Saturday, July 18, 2009
More Costumes and Props
Guest Post by Tamara Pogin SLP
We took this weeks practice acting class outside to a part stage. The wind nearly blew our costumes and props across Lake Superior, which was right behind our stage but it was fun for the actors to be out in the sunshine on a new stage.This week during Stage Play acting classes, our young actors really got excited about costumes and props. Many of them related to costumes and some shared that they had a Spiderman, Batman, or Ariel costume hanging in their closet at home. We explained that props were things that actors used on stage for a scene. During the prop game this week, we asked our actors to stretch their imaginations and come up with different ways of using ordinary objects such as an empty picture frame and a piece of a floating pool noodle. The actors were up for it! The acting buddies got things off to a great start by demonstrating the idea of the game and generating some ideas for uses of the props for kids that might get stuck. Many of the actors came up with their own ideas. Some of my favorites were using the pool noodle as a light saber, a black tablecloth as a “cloak of invisibility,” and an empty picture frame as a camera.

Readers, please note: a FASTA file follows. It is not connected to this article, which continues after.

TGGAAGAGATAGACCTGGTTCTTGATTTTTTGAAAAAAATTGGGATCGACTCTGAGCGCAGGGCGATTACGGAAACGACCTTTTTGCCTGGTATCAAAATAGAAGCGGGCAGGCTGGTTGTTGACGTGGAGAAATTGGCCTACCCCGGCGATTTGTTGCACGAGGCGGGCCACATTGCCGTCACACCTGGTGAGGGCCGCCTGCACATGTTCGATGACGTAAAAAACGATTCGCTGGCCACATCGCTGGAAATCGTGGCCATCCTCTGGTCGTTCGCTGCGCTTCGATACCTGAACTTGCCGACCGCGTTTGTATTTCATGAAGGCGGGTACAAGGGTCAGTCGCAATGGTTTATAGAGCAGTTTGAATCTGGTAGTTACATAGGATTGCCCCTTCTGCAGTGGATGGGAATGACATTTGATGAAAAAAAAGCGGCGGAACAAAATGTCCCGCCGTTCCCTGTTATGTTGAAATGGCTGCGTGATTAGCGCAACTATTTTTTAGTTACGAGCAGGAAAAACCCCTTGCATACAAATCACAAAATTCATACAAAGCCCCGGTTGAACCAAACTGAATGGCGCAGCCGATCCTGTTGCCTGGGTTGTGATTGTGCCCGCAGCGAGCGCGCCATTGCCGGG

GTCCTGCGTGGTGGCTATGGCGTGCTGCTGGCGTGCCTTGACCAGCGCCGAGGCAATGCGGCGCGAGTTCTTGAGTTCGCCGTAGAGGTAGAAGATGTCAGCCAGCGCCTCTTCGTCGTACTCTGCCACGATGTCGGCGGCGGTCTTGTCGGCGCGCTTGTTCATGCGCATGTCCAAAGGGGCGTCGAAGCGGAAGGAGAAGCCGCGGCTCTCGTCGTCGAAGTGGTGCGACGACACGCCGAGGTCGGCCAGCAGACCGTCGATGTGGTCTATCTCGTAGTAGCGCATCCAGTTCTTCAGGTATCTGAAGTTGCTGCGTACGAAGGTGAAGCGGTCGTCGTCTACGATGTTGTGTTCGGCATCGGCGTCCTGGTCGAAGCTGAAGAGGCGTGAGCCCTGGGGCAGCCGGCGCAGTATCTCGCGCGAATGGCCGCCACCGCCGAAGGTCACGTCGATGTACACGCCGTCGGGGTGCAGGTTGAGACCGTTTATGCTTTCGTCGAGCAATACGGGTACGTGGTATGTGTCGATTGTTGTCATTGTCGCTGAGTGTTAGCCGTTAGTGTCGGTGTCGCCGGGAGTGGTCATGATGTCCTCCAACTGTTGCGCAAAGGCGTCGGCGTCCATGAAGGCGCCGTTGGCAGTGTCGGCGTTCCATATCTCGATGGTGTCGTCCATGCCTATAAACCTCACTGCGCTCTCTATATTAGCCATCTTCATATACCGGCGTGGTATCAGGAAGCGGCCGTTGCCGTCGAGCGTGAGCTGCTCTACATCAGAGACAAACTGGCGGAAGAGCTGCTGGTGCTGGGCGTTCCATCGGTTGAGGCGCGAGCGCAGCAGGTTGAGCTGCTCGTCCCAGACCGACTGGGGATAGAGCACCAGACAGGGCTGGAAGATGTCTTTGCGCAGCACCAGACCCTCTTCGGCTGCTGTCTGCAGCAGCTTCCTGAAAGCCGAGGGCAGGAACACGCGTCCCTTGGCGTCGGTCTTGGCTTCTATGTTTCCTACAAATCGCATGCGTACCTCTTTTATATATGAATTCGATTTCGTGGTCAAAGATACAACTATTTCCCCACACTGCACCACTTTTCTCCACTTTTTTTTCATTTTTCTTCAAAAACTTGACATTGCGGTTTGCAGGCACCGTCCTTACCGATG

The costume game consisted of two actors choosing a costume and then acting in a short scene made up by the director, usually consisting of one line from each actor and a little stage direction. Our costumes this week consisted mainly of a box of hats and some scarves. We discovered in our pre-teaching sessions that it was much easier to let our actors choose their own costumes for this exercise. When the costumes were dictated, some actors didn’t want to wear them. Some didn’t even want to do the scene. However, when the actors chose their own costumes, all of them were willing to participate in the scene made up “on the spot” by the director. We realize that in the acting world, many times characters and costumes are assigned. Right now, our objective is that our actors get acquainted with becoming another character and interacting with another actor onstage.